This long, digressive satiric poem is a loose narrative held together only by the hero, Don Juan, and the narrator, Byron himself, who maintains a mocking, ironic relationship with the story. Byron claimed that he had no plot in mind as he wrote the poem, and he continued to add episodes as long as he lived, completing sixteen cantos before his death. He began the poem in 1818 in Italy during a period of wild self-indulgence and profligacy. The first two cantos were published in 1819. Like many satires, it was criticized by some as being immoral
STYLE. The Stanza form is ottava rima, an eight-line iambic pentameter stanza with the rhyme scheme ab ab ab cc. The final two lines of each stanza form a couplet which Byron frequently uses for a punch line or comic wind-up. Byron also creates comic effects with his use of forced rhymes ("new one" . . . "Juan") and rhymes of two or three syllables ("intellectual" . . . "henpeckedy you all"). The poem's light tone suggests that Byron does not take the characters and events seriously; the language is colloquial, conversational, and slangy.
THE DON JUAN CHARACTER. Certain incidents and characters are drawn from Byron's life, but he is not Don Juan. He names his hero after the most notorious lover and seducer of women in European literature. Originally a villain in a Spanish story, Don Juan had become the archetype of the heartless, remorseless seducer.
The Don Juan character represents a merely physical desire divorced from any spiritual or even humane feelings. Ironically, Byron gives the name of this cold and callous stock character to his own, more modest hero. Byron's young lover is, at first, simple and naive. Every woman who meets him finds him charming; thus he has not need for force, treachery, or the seductive arts. Byron projects his own, more worldly personality as the narrator.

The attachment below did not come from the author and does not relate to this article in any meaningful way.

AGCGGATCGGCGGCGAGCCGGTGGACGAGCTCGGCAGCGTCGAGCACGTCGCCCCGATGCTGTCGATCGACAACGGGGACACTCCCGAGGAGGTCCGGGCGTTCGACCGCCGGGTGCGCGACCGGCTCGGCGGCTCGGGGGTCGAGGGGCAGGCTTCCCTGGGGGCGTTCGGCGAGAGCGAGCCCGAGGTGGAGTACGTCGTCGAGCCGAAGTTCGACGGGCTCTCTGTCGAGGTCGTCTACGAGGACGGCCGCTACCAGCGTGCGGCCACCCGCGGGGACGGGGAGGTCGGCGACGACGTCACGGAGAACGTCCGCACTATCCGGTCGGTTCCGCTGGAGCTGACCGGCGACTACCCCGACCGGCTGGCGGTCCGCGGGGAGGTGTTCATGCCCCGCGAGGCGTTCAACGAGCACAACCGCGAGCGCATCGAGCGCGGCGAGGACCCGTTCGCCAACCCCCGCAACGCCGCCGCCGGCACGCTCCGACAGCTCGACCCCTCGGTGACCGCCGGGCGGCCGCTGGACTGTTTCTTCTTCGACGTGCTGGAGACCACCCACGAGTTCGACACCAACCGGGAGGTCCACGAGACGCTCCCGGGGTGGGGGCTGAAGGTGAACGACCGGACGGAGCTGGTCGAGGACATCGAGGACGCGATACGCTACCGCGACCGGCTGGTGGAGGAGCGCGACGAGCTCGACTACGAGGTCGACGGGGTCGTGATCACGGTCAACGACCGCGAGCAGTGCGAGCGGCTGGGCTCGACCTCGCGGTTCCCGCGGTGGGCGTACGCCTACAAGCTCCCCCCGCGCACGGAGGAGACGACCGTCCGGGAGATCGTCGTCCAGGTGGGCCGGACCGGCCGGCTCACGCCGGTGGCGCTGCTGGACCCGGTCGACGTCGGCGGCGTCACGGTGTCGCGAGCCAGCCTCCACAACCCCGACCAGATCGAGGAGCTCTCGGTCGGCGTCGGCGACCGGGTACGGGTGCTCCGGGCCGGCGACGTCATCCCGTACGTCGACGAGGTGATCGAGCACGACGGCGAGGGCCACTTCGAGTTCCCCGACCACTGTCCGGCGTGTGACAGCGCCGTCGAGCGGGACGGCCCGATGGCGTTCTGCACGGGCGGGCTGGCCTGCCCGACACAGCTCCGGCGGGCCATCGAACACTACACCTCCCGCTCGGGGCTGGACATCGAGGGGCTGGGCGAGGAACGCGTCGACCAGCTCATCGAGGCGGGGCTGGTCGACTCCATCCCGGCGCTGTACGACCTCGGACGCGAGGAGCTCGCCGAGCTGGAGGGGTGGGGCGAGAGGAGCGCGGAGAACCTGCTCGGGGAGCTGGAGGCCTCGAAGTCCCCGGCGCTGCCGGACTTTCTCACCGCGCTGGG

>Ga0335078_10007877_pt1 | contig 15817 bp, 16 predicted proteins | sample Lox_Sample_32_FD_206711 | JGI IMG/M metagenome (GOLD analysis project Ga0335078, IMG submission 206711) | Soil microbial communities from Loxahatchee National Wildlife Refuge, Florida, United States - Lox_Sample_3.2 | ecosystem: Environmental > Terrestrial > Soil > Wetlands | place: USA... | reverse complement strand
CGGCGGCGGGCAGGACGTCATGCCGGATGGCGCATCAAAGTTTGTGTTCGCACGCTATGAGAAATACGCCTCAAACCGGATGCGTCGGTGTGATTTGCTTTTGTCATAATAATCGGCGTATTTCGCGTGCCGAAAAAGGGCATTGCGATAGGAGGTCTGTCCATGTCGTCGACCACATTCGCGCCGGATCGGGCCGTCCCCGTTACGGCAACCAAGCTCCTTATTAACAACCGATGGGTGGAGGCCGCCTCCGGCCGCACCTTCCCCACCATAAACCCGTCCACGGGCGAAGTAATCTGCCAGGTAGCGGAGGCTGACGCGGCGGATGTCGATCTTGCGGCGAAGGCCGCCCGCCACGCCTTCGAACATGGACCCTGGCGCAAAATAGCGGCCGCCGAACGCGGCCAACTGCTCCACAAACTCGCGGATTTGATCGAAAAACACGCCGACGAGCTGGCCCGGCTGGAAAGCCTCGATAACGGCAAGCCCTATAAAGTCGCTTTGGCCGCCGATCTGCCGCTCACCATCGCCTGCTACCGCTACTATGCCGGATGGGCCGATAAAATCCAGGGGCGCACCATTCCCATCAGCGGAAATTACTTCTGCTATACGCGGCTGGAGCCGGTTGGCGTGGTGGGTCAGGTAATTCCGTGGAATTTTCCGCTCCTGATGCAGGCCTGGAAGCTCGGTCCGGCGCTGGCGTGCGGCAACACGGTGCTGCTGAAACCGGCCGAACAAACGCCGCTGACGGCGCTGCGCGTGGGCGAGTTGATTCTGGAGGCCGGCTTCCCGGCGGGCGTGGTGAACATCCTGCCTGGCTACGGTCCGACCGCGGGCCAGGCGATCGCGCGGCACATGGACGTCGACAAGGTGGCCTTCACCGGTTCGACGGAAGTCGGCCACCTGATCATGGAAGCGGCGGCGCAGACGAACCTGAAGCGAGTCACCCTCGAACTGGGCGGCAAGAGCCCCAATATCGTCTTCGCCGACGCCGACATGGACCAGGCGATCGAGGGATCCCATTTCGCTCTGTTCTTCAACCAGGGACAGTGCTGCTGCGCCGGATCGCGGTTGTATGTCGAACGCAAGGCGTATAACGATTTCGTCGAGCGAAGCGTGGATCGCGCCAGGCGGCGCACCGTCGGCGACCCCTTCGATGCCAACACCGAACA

CANTO I. Canto I presents the birth, childhood, and education of Don Juan up through his first seduction and affair. Don Juan is the son of an aristocratic father and an intellectual mother. After the father's early death, little Juan is educated according to his mother's plan. She has him tutored in arts and sciences, but she forbids him to learn anything "that hints continuation of the species." Further, in his study of classical literature he cannot read any of the "looser" or suggestive poems; he must read only expurgated versions of these. In stanzas 52 and 53 the narrator protests such a distorted education.
The narration moves forward to Juan's sixteenth year, when his mother's friend, Donna Julia, begins to find him attractive. She is a pretty, young woman married to an elderly husband, and she deceives herself into believing that she can subdue her attraction to Juan. She vows not to see him but then goes the next day to visit his mother. Donna Julia imagines that she can maintain a platonic love for Juan, but all her resolve fails when she finds herself alone with him. Naive Juan, meanwhile, does not know the cause of his own discontent. He seeks answers in nature and in philosophy. Stanza 115 pictures Juan and Julia in a garden, half-embracing. The poet undercuts this romantic scene with a mocking tirade against Plato for spreading false ideas about love. In stanza 116 the temptation has become too great, and she "whispering 'I will ne'er consent' -- consented." Byron shows the folly of self-deception that would deny the physical basis of love.